It is an awesome responsibility. As you mentioned in an earlier talk, you often see, particularly in some civil cases, a sort of David versus Goliath struggle. You mentioned that it is very gratifying to assess that balance and be able to deliver justice.
Indeed. All of my roles can be said to involve a sort of David and Goliath dynamic. A criminal trial obviously involves the defendant going against the state, and the other judicial roles that I have taken on more recently, including in the High Court, include an element of this. Some of the work may sound incredibly dreary, but many of you can nonetheless appreciate that the judicial review is actually extremely interesting anywhere, because public authorities – including government parties, ministers, etc – are held to account by individuals who challenge the way they have made their decisions.
Then there is, as you say, the awesome responsibility of dealing with someone who is due to be deported as an illegal immigrant, or someone who has been convicted of a criminal act and is being sent back to their country of origin nearly decades after they have arrived in the country, against the home secretary. Or indeed, the mother of a disabled child seeking to get formal education for their child, or homeless individuals desperate to find accommodation. Again, trying to do the right thing within the neutral borders of the law, and of course you have to make very difficult decisions – particularly if you feel very sympathetic to the applicant, but unfortunately the law does not enable you to do what they are asking you to do.
All of my roles can be said to involve a sort of David and Goliath dynamic.
Yes, being able to do the right thing, hearing from people who are there in front of you, is something that I never, frankly, had experienced in my previous roles. It enhanced my practice, because it gives you a different skillset.
Could you tell us some more about the skills you developed through your work in the High Court?
Although it is true to say that senior managers at my firm could not really see the relevance of my criminal law work in my day-to-day practice – because I am actually a property and finance lawyer by background – it did have relevance in other respects. One was being able to hold your own in a very difficult situation. Another was being able to speak in complete sentences because every word you say is transcribed, and it is quite embarrassing to see transcribed half-sentences. There were other things too: being able to listen, but not necessarily fill in the silence.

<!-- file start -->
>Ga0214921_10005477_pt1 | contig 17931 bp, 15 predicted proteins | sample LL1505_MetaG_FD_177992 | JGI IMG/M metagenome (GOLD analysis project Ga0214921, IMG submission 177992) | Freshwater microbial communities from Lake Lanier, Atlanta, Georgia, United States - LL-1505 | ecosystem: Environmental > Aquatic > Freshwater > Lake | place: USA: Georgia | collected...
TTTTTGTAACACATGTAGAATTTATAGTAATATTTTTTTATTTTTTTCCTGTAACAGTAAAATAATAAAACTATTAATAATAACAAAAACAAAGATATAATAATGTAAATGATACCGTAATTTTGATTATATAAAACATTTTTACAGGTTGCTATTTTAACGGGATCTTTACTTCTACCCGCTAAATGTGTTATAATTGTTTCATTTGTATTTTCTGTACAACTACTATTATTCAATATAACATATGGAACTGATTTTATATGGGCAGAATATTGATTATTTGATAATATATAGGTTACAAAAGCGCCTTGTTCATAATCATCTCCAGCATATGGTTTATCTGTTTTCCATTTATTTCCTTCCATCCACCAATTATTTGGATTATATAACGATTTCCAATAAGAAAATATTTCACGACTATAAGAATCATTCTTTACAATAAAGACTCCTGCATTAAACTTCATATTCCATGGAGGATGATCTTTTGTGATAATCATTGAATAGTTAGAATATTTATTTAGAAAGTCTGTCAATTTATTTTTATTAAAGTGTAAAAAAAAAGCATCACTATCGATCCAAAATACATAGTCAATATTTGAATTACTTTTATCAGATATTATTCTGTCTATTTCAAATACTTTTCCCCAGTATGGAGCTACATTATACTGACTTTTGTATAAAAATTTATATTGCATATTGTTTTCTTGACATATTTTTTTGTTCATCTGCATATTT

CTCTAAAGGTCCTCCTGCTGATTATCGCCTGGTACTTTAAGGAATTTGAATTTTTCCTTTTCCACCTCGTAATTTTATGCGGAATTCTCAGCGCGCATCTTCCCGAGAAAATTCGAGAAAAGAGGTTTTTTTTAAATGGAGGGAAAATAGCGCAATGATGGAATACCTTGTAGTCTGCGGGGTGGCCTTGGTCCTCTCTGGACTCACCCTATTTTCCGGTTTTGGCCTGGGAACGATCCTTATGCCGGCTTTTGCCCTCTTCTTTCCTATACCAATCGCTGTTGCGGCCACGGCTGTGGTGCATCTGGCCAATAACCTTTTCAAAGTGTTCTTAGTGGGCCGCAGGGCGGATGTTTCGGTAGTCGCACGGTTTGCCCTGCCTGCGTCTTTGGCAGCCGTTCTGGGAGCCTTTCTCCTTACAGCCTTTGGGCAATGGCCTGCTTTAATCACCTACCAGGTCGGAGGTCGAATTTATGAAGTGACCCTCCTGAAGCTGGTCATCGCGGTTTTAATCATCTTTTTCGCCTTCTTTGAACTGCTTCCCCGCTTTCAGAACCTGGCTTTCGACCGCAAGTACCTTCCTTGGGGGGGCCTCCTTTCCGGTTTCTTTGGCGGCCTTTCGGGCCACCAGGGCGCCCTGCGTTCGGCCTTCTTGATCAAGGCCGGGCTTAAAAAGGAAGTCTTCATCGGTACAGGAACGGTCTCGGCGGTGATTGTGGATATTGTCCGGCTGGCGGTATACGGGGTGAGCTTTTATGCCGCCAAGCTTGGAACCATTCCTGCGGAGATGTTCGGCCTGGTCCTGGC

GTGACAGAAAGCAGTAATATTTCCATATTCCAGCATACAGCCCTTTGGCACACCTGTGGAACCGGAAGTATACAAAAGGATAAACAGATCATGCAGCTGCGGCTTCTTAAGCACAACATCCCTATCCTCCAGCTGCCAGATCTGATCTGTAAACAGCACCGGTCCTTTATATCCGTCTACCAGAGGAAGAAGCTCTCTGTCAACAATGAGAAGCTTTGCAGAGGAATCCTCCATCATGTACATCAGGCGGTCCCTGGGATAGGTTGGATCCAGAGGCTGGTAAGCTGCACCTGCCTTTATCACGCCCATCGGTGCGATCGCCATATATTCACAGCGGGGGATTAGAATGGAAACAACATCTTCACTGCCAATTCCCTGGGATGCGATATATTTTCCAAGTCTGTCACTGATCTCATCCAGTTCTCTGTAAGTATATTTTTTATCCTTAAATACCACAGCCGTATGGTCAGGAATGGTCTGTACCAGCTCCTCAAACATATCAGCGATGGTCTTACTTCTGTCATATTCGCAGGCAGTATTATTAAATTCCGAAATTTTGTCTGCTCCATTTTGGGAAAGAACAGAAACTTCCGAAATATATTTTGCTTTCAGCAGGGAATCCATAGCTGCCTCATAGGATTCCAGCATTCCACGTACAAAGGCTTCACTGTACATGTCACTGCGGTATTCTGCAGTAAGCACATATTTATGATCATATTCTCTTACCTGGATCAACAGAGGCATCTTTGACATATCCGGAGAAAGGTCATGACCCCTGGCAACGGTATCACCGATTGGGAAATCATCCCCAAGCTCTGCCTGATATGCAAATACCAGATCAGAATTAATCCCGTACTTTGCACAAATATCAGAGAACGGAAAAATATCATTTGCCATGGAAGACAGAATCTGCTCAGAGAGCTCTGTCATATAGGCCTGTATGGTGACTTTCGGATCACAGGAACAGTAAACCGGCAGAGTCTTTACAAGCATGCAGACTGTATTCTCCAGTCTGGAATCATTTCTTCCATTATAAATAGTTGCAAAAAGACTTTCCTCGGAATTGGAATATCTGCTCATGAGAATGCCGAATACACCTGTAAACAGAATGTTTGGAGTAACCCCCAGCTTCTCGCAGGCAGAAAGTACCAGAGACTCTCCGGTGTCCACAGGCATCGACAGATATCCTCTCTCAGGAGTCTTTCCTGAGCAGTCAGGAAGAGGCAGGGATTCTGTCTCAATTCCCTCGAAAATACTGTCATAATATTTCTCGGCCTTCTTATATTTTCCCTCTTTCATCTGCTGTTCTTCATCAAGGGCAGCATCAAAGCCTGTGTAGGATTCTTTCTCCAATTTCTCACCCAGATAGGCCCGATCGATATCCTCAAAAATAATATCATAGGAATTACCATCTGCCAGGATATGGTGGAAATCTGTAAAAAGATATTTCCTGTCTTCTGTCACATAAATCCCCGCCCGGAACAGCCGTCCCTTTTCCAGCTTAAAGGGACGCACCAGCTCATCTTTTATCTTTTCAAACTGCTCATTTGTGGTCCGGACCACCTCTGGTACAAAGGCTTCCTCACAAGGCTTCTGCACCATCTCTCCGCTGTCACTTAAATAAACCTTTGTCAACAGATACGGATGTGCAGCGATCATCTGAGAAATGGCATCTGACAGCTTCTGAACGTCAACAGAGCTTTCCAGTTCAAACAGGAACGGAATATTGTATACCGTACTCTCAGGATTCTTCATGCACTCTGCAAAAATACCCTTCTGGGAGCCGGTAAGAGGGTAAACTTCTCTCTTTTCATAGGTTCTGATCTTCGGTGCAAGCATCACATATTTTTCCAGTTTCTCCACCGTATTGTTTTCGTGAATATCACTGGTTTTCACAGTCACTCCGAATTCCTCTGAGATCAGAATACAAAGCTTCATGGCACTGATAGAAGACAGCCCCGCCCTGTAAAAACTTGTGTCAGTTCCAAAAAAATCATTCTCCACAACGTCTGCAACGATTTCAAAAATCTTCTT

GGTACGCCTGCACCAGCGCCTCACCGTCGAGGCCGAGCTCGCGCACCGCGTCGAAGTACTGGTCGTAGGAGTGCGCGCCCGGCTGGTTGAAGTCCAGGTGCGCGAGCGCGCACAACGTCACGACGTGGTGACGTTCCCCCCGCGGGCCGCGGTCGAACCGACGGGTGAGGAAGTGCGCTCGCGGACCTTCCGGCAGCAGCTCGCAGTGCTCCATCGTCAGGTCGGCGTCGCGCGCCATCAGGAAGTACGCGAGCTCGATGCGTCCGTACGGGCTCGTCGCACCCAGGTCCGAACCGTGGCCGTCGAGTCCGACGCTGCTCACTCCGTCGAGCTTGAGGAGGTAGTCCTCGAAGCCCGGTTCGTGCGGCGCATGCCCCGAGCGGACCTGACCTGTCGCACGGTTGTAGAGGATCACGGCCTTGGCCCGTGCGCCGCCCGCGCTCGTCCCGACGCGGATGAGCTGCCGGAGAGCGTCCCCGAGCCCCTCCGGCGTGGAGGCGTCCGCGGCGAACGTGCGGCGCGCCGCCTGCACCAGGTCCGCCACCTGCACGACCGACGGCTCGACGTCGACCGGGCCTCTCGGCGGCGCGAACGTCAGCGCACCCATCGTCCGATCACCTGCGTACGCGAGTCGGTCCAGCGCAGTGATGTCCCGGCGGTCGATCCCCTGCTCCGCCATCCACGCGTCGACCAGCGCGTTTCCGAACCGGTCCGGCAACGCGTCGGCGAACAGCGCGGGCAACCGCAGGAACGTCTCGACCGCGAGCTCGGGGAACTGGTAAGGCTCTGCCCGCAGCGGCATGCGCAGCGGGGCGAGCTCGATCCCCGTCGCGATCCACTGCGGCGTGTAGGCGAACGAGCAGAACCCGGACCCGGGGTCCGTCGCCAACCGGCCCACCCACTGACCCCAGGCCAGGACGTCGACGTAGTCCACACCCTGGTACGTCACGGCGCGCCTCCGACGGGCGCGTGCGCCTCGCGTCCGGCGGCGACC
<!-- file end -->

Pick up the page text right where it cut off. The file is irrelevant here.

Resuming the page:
And aside from that, I was totally surprised by the fact that the property and finance people actually found what I did at the Court really fascinating. It meant that there was something to discuss that was of interest to them. Unexpectedly, my children – who were then primary school age – actually, for the first time ever, understood and were interested in what I did during the day. Criminal trials in particular are everyday stories of burglaries, robberies, assaults, and the human cost and experience of those, which is something that everyone can relate to.
So, in your current position, you are trying to raise awareness that this is in fact a valid career path for solicitors to branch out into. How could more solicitors be encouraged to explore this career path?
As I said, I did not even realise that solicitors could apply. I think it is important to be inspiring people in this community to apply, even if, like me, you are not a litigator and not an advocate. It is also true that whilst becoming a judge is a competitive process, it now works on an open application basis. It is a competency-based process, so it is not your experience that counts, but what competencies you have and can demonstrate. That is why I would encourage people who do not have direct experience to apply regardless. However, you do need to be able to show how you deal with difficult legal problems, communicate well, manage work efficiently and work well with others. These are all things, of course, that solicitors have to do every day as part of their jobs.